For some background: Goettel is a fellow editor at BLP. How do they work together, especially considering that Black Lawrence Press has no physical office space? “We get everything done via email and Skype and our annual powwow at AWP,” she tells me, as if it’s really that simple. Animashaun, too, does not seem to mind. “I really don’t see much difference between a virtual-only publishing house and a traditional one,” Animashaun writes. “[Goettel] is in such conversation with BLP authors that we never feel abandoned. At least I don’t.”

Animashaun points out that even though “much of the correspondence is online,” the same is “somewhat true for traditional publishing houses as well.” Thinking about it more, it makes sense: in this day and age, when editors want to meet writers about the latest drafts of their manuscripts, do they really meet in coffee shops, the pages smattered in ink? Probably not. I imagine that oftentimes it is done through comment bubbles and track changes.

Still, Animashaun did enter some new territory with this new title. Unlike his two poetry collections published through BLP—SAILING FOR ITHICA (2014) and THE GIVING OF PEARS (2010)—OTHERS WILL ENTER THE GATES gave him the opportunity to try his hand at editing. “It was a humbling experience,” he writes. “When we sent out the call for submissions, the response was overwhelmingly positive.” He also was proud to say that many of the essays included in the collection were written specifically for the occasion.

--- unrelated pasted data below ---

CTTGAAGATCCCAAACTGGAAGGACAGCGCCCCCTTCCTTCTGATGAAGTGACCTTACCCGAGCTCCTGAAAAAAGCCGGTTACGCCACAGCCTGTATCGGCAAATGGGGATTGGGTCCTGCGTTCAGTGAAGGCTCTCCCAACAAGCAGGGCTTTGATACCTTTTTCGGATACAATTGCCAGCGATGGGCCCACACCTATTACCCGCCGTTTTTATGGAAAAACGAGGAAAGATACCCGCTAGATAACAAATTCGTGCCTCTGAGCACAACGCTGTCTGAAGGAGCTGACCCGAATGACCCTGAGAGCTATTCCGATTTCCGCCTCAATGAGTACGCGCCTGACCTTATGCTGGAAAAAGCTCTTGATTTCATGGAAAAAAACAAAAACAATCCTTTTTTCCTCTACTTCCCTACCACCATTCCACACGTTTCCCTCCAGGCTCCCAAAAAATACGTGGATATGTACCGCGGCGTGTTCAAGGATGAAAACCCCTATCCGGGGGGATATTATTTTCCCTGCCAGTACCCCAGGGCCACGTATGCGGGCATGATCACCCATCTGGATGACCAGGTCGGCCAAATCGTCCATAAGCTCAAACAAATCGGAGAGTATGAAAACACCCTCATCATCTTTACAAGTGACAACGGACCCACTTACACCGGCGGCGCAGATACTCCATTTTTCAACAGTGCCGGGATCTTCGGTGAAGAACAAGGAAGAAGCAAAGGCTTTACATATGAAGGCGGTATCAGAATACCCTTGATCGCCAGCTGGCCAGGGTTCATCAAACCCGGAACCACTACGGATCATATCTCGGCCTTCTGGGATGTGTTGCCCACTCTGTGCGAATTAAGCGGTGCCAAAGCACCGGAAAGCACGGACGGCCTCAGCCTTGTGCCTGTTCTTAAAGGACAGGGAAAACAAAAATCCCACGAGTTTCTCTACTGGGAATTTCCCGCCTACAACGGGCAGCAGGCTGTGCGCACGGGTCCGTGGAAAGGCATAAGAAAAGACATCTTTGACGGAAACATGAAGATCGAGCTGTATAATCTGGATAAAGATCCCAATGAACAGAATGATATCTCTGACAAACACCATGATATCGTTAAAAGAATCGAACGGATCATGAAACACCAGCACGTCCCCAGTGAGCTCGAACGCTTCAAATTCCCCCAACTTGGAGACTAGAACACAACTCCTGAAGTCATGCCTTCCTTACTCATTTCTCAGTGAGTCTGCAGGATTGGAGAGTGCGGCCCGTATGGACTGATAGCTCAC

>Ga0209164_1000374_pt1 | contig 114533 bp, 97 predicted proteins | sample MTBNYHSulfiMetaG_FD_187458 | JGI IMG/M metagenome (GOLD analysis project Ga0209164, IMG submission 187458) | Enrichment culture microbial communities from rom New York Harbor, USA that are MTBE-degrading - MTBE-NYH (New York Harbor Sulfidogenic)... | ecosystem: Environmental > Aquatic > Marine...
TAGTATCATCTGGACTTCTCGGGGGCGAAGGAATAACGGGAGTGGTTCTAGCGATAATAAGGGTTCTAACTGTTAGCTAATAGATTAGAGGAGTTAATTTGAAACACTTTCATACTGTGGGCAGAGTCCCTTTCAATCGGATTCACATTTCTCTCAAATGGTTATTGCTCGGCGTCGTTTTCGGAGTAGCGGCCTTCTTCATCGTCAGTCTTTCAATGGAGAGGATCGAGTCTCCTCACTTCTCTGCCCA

No one says it to me directly, but beyond the logistical and psycho-social aspects of this book, there’s quite a bit of love in it, the feeling of close collaborators working on something important. There’s history here: Goettel is the same editor that worked closely with Animashaun on both his other books, whereas Leroux-Lindsey guided the anthology into existence. To close his introduction of the book, Animashaun thanks Leroux-Lindsey especially, calling her “an equal partner as she was a co-editor in the long journey of bringing this collection to fruition,” also writing, “Without her, this anthology would not [have been] possible.”


WE SHALL ENTER THE GATES contributors Fady Joudah and Anis Shivani will read at Brazos Bookstore on Thursday, August 13 at 7 p.m.